Our Services

The Center for Children and Families (CCF) is a multidisciplinary center committed to improving the lives of children, parents and families struggling with mental health concerns.

If you believe your child might be struggling, or if you're looking for general information on children's mental health, please call us at (305) 348-0477 to speak with a clinical staff therapist about the best program for you and your child.

To learn about our current programs, click here.

The CCF is always looking for participants for a variety of research studies. Click here for a list of current research programs you can participate in.

2017 Summer Treatment Program staff applications now being accepted. Apply now!

Check out video resources for both parents and professionals about evidence-based practices that promote child and adolescent mental health.

Are you a professional looking for training or continuing education? Have a child to refer for services? Click here to learn more about the services we provide.

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Latest News

Reuters: Kids treated for ADHD can still struggle in school, especially girls


Even when children take drugs for attention deficit hyperactivity disorder (ADHD) they may still have a hard time succeeding in school, and girls may struggle more than boys, a recent study suggests. “Childhood ADHD leads to a host of negative outcomes later in life, and interventions that help with the three major domains that predict later functioning - parenting, peer relationships, and academic success - need to be used,” said Dr. Pelham.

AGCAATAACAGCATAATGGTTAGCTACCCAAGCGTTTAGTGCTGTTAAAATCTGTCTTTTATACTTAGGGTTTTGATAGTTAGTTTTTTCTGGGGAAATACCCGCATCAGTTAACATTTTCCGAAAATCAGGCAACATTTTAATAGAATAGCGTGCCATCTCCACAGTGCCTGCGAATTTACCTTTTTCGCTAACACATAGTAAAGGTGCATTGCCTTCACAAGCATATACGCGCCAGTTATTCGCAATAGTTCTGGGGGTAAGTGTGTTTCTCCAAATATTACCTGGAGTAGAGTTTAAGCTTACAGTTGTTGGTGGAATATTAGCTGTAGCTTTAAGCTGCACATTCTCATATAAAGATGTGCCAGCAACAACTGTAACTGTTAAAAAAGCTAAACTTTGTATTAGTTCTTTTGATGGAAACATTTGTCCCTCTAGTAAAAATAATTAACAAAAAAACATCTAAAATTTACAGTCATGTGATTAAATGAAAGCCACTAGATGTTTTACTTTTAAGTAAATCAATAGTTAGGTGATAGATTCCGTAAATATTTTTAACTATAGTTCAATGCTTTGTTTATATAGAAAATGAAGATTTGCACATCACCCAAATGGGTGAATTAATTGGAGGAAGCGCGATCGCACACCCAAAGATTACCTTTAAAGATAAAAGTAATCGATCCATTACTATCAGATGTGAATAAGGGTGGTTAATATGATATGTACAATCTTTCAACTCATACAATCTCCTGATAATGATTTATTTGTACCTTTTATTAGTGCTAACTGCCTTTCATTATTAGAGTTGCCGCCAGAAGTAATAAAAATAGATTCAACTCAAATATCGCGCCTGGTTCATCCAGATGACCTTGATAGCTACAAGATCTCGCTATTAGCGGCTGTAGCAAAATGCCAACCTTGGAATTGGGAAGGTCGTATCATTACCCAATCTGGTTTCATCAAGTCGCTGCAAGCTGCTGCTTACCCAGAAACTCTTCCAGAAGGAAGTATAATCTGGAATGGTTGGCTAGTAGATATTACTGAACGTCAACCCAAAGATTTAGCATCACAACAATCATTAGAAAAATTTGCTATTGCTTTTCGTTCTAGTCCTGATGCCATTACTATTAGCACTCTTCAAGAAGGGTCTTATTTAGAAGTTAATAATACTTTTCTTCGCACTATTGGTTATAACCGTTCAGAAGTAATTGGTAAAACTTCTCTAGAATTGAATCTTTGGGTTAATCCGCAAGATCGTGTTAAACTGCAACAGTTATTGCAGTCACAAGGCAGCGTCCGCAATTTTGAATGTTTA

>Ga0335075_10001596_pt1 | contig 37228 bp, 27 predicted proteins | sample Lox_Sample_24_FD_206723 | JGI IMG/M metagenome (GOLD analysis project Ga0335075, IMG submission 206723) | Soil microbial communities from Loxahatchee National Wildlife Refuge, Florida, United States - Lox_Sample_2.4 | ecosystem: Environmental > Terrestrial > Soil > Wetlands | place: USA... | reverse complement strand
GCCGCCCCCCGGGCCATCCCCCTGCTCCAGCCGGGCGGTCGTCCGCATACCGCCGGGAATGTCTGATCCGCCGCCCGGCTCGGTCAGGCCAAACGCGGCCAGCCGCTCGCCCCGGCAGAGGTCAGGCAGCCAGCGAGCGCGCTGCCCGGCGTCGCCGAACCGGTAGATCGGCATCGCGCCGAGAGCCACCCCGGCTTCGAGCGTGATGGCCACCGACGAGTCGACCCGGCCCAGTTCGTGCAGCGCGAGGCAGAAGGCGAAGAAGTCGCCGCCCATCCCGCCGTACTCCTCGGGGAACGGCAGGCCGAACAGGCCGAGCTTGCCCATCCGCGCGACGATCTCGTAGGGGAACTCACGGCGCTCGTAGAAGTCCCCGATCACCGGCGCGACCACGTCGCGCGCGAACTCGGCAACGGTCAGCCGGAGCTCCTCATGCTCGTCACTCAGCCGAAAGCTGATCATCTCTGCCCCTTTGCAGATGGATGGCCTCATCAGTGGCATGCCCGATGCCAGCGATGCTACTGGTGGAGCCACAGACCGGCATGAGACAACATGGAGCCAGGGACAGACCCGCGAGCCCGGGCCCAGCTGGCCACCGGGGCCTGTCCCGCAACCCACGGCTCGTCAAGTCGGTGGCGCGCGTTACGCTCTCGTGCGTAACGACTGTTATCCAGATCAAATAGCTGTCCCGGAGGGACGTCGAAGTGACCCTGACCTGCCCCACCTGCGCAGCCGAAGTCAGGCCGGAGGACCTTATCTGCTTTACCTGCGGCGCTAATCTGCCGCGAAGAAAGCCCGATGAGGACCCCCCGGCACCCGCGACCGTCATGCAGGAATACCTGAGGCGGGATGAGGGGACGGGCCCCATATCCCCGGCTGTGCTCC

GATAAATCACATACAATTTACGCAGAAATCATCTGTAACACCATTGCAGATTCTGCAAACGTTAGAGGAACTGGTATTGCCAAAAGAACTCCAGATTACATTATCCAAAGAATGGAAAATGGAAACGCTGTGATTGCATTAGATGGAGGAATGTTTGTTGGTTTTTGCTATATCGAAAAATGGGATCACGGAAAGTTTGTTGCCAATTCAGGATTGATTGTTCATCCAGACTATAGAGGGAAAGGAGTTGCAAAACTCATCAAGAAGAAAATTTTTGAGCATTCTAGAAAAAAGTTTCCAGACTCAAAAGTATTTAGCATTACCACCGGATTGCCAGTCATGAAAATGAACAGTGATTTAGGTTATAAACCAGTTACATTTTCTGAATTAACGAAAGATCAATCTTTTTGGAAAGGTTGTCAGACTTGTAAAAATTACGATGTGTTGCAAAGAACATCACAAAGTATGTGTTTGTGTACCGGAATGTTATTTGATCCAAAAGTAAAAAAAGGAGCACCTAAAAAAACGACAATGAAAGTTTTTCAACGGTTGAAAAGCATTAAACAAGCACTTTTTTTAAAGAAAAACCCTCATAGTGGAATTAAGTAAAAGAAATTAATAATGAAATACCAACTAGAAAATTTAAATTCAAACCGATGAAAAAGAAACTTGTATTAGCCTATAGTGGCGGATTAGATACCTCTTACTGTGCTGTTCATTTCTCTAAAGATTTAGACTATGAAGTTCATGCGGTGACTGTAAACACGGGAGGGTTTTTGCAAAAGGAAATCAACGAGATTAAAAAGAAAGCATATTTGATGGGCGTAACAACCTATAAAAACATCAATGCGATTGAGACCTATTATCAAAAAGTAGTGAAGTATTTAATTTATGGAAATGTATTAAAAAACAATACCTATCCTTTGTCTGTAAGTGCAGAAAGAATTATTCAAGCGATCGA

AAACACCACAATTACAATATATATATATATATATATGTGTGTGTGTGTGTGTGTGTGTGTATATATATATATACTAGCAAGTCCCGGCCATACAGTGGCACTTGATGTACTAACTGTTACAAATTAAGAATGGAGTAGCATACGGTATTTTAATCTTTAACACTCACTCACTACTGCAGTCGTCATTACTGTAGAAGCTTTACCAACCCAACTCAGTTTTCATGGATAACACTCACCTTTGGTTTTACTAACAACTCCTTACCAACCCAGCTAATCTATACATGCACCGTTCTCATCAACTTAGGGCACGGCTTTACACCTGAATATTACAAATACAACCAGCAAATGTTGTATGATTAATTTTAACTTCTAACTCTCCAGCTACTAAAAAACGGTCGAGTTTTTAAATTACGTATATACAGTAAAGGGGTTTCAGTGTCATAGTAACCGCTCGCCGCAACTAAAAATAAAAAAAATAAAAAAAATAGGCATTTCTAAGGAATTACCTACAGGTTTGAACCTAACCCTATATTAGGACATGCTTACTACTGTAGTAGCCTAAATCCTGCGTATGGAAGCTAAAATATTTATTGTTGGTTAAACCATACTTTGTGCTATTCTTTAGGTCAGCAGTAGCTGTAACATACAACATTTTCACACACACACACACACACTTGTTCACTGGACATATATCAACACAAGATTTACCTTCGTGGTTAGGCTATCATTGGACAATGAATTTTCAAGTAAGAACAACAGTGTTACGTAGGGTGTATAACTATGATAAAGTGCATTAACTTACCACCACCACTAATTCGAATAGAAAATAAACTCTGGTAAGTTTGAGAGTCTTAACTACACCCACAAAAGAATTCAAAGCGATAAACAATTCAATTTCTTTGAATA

FIU News: 2017 summer camps available at FIU


School’s out for summer! Almost. That means kids (and their parents) are getting ready to dive into summer fun and find the perfect summer camp. FIU is your destination. From theatre camps to environmental science camps, you’re sure to find an enjoyable and educational camp for your child.

Parents Magazine: Why the Key to Treating ADHD Goes Beyond Medication


“Although they shouldn’t just write a quick prescription, it’s hard to do more when they only see a child for a few minutes at a well visit,” says psychologist William Pelham, Ph.D., director of the Center for Children and Families at Florida International University, in Miami. “Medication changes a child’s behavior within 30 minutes of taking the pill,” explains Dr. Pelham. But when the dose wears off four to 12 hours later, the behavior goes right back to the way it was before. Says Dr. Pelham

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